To Live a Questionable Life

Francis of Assisi is often quoted as saying, “Preach the Gospel at all times.  Use words only when necessary.”   He didn’t actually put it that way, but according to his biographers, he probably would have agreed.  Francis lived the kind of life that was hard not to notice.  People wanted to know what was different about him.  One story sticks in my mind.  Francis traveled along on one of the Crusades.  He received permission to go to the Muslim camp to meet with the Sultan in order to try to convert the Muslims to Christianity.  The Sultan received him and another friar graciously and allowed Francis to speak. (He is reported to have preached using words, by the way.)  He didn’t make any converts – at least none that we know of.  However, it is very likely that he did win the respect of the Muslims because they allowed only the Franciscans to remain in the Holy Land even after the defeat of the Crusader Kingdom.

I tell that story because Francis’ actions were bold.  Anyone who voluntarily leaves a safe place and goes to a dangerous place to show and share the love of Jesus Christ gets our attention.  They earn our respect.  We wonder why they do what they do and how they do it.  In the best sense, the way they live raises compelling questions in our minds.  They are living “questionable lives.”

Many Christians adopt the strategy of living out their faith rather than talking about it.  I appreciate the sentiment.  I’ve known plenty of would be evangelists who would have been wise to keep their mouths shut.  Shoot, I’ve be that kind of evangelist.  And I know many Christians who do their dead-level best to live honorable lives, being nice, good neighbors.  But very few people are so intrigued by honorable living that they want to ask about it.  A nice, honorable life makes for a good neighbor.  I’m thankful for such a neighbor, but it doesn’t make me want to inquire.  I actually expect people to live nice, honorable lives.  I’m much more likely to inquire if my neighbor does something unexpected.  That means it needs to be noticeable, maybe exceptional.

I’ve got great neighbors, by the way.  One of them used to cut my grass.  That was unexpected.  I inquired.  He said he was doing it because I’m a pastor.  I was humbled and grateful. Basically, he was going out of his way to be a blessing.  A few years ago, my family started taking mission trips to Nicaragua.  It surprised people that we were taking our kids.  They inquired.  We’ve got another neighbor who adopted two special needs foster kids.   That was unexpected and huge!  A lot of people inquired.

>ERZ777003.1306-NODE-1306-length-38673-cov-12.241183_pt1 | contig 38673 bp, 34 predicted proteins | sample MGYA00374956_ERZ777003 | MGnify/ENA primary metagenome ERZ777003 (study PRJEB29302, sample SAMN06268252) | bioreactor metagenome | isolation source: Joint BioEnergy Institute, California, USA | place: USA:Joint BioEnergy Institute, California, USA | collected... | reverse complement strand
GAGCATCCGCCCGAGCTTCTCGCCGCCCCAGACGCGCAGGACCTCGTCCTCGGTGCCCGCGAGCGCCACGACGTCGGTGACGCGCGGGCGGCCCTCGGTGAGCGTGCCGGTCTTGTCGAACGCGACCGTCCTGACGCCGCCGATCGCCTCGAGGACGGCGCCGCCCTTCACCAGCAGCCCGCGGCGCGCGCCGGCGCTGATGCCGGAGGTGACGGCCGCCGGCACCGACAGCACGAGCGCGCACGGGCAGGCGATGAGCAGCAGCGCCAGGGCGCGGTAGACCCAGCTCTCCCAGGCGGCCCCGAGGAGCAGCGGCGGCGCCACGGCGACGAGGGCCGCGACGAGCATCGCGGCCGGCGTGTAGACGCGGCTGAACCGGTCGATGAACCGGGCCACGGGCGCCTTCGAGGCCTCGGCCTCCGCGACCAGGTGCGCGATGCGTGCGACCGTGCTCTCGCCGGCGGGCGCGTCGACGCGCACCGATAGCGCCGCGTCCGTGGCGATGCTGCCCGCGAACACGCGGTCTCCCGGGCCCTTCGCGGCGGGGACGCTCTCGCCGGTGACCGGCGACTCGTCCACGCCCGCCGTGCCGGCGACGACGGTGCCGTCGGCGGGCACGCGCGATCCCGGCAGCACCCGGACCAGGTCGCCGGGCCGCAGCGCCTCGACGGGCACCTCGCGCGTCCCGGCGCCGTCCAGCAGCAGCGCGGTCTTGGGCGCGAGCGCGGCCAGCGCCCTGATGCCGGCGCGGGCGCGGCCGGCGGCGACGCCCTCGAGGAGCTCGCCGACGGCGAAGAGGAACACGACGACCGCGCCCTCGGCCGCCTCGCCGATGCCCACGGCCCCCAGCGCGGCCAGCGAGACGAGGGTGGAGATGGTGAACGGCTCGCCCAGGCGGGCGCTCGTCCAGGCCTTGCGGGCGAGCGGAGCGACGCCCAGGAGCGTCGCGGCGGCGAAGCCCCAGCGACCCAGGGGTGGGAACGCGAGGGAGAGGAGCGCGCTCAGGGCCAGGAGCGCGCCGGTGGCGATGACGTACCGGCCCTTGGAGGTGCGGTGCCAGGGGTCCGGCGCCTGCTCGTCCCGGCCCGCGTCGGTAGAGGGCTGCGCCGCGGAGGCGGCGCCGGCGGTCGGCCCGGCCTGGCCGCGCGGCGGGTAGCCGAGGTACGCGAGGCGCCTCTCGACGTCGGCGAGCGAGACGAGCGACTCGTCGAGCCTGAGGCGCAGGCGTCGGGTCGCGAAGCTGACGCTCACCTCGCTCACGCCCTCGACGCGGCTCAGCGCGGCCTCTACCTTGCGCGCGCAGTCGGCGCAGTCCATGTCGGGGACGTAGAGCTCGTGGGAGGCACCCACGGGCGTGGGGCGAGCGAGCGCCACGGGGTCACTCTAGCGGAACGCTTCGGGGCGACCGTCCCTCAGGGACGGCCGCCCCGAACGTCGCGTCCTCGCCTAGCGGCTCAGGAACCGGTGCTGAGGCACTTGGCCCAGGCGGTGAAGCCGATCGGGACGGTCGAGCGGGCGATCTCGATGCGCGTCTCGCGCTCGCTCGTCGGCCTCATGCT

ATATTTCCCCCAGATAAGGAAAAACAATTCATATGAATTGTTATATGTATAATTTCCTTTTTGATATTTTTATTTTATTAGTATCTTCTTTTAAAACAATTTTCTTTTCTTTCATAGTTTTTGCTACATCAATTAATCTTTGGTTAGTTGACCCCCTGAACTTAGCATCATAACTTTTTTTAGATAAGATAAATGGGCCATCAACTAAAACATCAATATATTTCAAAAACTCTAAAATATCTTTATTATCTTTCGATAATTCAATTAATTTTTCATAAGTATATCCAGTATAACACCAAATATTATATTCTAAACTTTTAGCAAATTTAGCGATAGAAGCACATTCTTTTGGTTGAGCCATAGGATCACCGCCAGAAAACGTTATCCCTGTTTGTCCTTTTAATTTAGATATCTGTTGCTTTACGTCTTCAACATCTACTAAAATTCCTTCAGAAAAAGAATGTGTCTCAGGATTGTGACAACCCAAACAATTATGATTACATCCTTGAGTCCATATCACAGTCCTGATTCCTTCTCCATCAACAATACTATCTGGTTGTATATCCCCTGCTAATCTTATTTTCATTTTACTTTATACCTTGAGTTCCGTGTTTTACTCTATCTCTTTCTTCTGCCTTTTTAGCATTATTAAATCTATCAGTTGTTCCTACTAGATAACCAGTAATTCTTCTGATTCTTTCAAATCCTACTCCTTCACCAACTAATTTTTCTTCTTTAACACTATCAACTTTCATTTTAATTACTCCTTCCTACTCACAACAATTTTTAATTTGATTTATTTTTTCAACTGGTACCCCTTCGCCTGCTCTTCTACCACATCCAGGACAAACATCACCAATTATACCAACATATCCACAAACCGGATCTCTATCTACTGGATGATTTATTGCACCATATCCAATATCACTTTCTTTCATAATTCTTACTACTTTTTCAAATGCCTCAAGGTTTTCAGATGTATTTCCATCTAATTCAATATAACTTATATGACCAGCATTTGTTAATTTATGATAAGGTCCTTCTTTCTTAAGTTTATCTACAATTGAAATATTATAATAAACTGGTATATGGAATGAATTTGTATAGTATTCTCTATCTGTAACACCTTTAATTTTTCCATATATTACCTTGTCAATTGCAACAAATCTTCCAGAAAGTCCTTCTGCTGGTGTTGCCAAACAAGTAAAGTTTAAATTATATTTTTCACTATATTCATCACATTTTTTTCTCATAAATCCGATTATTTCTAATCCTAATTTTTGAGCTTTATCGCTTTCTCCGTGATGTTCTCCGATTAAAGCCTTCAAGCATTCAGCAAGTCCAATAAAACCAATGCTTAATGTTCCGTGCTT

What are you doing to cause people to inquire?  Got a plan?  It’s not that hard.  Buy a stranger a cup of coffee because they look like they are having a bad day.  They just might inquire as to why.  Start eating lunch once a week with a homeless guy in the city square. People will ask.  When a co-worker shares a story about a need, ask if you can pray for them about it and then do it – right there.  They’ll remember.  If you are intentional about being a blessing, you will begin to live a more adventurous, more questionable life.

Let me share some practical direction for all of this from a guy named Michael Frost.  He explains that to live a questionable life, it is best to be intentional about it, to have a strategy.  Here’s his.   It’s called BELLS.

Each week:

  1. Bless three people.  If you do, you’ll become known as a generous person.   Try to bless one who isn’t a Christian or a church person.  By the way, we do this because God has done it for us.  Did you know that some people don’t think the God of the Bible is gracious and compassionate – mainly because they don’t see it in us.  Bless three each week and that’ll begin to change in your world.
  2. Eat with three people. If you do, you’ll begin to share your life with people around you.  Try to eat with one person who isn’t a church person.  Did you know that some people think Christians are odd, selfish, or weird.  If you eat with someone and are simply a friend, those perceptions will likely change, too.
  3. Learn Christ.  Read the Gospels – Matthew, Mark, Luke and John.  Learn the patterns Jesus lived.  It will bring healing, perspective, and hope to your daily life and you’ll find insight for being a blessing.  Also, you’ll gain competency in living like Christ.  When you wonder how Jesus would handle a situation, you’ll find you have an answer.  When you need inspiration and motivation, you’ll probably get that, as well.
  4. Listen for the Spirit.  God wants to lead us.  Really.  If you learn to discern the promptings of the Spirit of God, you’ll begin to be where God wants you and prepared to be who God wants you to be in situations.   If you do, your life will be more adventurous – complete with the joys and struggles.
  5. See yourself as sent by God.  Do this, and your life will take on deeper meaning.  In John 20:21, Jesus tells his disciples, “As the Father has sent me, so I am sending you.”  That’s astounding to me.  If we see ourselves as sent by God, everything is given new and deeper meaning.  There is no higher purpose or calling.  You and I are on a mission from God.

So let’s go!  Bless three.  Eat with three. Learn Christ.  Listen for the Spirit.  See yourself as sent.  B.E.L.L.S.   I’ve been at it already.  Yesterday, I began the day with prayer and decided to live like someone who’d been sent.  I won’t go into details, but the day became kind of adventurous and fun.   Give it a try.  See what happens.  Maybe someone will want to know what the heck you’re doing.

About Pastor Jesse

I am a disciple of Jesus, husband, father, pastor, and engineer. I am passionate about making deeply surrendered disciples of Jesus who are motivated and equipped to make more.
This entry was posted in Contact Work, Discipleship, evangelism and tagged , , , , , . Bookmark the permalink.

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